The updated package is a modified version of the first-stage loader. Again, it uses three files: a legitimate and signed EXE file with a sideloading vulnerability, a DLL file as a decryptor and loader, and a binary file with encrypted content.
The decryptor is now modified to execute the following:
1. Load encrypted first-stage data from the binary file if it exists and decrypt it using a custom RC4-like algorithm. The password is hard-coded in the DLL file.
Figure 13. Code for loading encrypted first-stage data from the binary file
2. Encrypt the data again, this time with password derived from the computer name, then store encrypted data in registry and delete the third binary file.
3. For succeeding executions, read the encrypted first-stage data from the registry and run it.
We found the following modules that were developed using Golang. The downloaded modules are encrypted with a simple XOR algorithm, starting from the end of the file and applying XOR (n-1)th byte with nth one.
|webtoken||Skype and Telegram stealer|
|webcallinfo||Info and file stealer|
The SOCKS5 proxy module listens on the local host on port 61182.
Webcallinfo steals various machine information such as the current user, public IP address, private IP address, virtual private network (VPN) IP address, region, MAC address, Wi-Fi information, device name, identities, chat applications installed (such as Telegram or Skype), and browser bookmarks, password, and history - and saves them to a file called 机器信息.html, translated as “machine information.html.”. It also takes screenshots and steals files from directories \\Desktop, \\桌面文件, translated as “Desktop files” as well as \\Downloads, \\下载文件, translated as “downloads.” It compresses all stolen information into a ZIP file and uploads the archive to Aliyun’s or Alibaba’s cloud bucket called “qiongdechitu” or “窮的吃土,” loosely translated as, “He is poor, spent all his money, needs to eat dust for the rest of the month.”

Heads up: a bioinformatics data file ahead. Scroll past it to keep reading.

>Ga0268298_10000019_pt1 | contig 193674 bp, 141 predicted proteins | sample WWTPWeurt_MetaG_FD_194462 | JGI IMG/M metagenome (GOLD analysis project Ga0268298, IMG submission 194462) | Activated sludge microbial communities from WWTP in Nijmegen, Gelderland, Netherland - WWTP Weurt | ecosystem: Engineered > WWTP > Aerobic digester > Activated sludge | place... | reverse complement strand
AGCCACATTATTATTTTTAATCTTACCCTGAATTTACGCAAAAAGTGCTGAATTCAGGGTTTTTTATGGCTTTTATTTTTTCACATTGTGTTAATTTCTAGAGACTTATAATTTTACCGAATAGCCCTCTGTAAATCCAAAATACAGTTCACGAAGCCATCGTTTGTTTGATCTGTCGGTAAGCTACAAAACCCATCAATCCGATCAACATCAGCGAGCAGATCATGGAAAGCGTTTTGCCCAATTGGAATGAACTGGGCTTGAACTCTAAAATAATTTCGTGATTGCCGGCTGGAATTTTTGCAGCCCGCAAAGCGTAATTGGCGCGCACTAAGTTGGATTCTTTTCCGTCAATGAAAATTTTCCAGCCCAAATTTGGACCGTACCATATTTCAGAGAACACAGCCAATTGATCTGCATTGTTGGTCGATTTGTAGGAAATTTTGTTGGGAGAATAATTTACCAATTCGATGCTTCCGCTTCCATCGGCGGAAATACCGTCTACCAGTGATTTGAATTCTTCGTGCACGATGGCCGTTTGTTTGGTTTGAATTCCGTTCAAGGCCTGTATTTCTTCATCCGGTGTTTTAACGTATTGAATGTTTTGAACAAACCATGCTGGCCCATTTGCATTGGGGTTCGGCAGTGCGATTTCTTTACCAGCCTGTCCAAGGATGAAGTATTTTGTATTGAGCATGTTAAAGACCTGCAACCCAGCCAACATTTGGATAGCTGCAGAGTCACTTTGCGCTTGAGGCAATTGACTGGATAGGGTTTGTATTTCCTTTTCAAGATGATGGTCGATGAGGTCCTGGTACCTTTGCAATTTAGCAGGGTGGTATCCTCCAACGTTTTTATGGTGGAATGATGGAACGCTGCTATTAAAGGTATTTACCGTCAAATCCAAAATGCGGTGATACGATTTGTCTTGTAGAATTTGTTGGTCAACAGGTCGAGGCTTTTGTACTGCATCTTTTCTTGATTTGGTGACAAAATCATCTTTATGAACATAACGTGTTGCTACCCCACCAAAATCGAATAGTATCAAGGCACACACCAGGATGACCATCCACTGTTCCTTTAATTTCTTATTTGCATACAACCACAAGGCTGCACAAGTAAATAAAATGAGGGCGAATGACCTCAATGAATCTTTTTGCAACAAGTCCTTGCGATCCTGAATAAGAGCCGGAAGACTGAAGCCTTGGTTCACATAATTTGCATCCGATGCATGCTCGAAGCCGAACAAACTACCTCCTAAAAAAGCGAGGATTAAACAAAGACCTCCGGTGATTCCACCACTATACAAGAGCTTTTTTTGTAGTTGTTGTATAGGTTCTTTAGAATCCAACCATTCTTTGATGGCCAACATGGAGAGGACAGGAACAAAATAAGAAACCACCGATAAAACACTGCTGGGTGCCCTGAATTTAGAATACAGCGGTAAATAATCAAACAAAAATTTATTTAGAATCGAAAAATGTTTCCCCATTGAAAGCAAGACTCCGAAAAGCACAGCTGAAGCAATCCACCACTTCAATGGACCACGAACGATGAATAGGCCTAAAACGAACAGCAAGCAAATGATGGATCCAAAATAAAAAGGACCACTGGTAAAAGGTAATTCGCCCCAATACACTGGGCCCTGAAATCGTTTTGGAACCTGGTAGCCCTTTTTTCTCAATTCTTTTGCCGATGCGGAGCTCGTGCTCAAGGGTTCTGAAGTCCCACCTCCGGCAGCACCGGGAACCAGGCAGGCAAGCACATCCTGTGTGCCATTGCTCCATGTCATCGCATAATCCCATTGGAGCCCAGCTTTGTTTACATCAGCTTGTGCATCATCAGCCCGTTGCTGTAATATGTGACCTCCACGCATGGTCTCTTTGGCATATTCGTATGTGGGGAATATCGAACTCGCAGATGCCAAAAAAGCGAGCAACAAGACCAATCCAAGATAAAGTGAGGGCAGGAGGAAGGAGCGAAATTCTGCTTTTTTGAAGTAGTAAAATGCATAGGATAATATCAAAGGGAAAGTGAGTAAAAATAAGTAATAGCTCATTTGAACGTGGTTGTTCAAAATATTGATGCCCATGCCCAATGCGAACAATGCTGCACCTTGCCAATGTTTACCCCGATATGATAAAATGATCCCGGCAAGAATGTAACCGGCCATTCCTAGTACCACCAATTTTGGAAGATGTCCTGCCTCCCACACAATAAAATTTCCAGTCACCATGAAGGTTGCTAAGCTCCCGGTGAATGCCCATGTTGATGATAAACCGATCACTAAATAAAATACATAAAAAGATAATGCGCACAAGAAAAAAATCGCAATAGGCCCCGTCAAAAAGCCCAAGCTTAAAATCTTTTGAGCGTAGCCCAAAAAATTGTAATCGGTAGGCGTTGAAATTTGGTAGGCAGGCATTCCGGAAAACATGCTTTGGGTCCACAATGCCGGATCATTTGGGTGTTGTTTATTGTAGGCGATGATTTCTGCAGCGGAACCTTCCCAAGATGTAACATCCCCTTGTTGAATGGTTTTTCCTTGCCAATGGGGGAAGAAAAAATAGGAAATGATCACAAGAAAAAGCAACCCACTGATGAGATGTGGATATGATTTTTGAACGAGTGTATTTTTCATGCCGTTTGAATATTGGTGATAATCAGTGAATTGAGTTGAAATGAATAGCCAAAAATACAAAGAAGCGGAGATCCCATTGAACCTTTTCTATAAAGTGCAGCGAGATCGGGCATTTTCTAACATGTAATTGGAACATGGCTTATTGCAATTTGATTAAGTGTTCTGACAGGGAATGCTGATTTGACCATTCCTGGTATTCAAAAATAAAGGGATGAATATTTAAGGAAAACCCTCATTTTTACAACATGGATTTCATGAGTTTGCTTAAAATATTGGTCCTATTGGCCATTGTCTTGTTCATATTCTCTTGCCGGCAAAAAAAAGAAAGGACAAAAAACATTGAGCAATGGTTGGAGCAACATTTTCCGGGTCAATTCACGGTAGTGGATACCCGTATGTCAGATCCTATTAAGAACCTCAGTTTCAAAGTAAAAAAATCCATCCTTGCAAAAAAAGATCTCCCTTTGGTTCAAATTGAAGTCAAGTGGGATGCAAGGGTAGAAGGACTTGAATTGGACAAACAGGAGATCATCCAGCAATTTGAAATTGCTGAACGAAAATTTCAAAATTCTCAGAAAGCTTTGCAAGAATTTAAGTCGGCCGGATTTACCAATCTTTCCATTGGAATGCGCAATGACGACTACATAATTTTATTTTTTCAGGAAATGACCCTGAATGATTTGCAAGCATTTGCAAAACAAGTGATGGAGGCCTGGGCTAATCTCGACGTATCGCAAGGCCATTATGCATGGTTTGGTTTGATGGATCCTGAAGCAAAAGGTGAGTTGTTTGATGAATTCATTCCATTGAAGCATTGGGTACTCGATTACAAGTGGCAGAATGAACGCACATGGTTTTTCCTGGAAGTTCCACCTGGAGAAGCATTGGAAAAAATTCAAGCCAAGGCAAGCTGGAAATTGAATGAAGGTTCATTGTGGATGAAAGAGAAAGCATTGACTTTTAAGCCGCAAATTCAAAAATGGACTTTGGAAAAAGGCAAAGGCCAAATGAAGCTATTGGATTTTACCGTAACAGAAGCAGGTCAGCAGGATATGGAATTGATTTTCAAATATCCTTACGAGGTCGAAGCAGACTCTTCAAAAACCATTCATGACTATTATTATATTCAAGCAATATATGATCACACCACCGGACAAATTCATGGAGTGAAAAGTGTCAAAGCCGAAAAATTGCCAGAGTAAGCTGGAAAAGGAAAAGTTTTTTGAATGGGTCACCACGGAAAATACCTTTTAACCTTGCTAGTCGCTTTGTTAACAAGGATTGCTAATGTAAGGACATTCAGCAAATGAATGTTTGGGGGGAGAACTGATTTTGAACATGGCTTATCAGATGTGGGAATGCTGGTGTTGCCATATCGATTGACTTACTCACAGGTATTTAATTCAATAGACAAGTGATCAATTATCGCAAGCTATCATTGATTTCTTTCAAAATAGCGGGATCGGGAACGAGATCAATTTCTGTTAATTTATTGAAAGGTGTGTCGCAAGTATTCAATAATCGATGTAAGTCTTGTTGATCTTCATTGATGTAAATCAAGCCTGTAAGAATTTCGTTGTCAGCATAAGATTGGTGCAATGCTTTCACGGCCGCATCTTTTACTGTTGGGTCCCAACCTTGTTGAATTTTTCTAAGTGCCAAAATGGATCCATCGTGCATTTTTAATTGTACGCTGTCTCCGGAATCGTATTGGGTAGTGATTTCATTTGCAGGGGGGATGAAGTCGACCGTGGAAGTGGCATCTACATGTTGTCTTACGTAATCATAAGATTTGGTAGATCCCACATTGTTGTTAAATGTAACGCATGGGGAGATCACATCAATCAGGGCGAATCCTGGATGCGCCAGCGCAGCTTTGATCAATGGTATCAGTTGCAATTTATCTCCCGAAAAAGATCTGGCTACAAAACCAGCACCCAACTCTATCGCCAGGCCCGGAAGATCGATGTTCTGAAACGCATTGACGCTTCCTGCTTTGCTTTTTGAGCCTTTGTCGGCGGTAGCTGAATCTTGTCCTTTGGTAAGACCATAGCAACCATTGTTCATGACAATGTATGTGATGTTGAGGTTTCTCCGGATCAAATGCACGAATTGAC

For modules to access Object Storage Service (OSS) and the assigned bucket, the Security Token Service (STS) needs to generate temporary credentials to grant access to users. These temporary credentials are obtained by sending a GET request to another hard-coded URL. These credentials are then used to communicate with the appropriate bucket.
The webtoken module steals Skype cookies, steals \\tg and \\tdata directories from Telegram and uploads them in the same way as webcallinfo does.
The webscreen module takes screenshots and uploads them also in the same manner as webcallinfo.
Key finding: Establishing the onset of the attacks in February 2022
Indicators of Compromise (IOCs)
The Indicators of Compromise can be found here.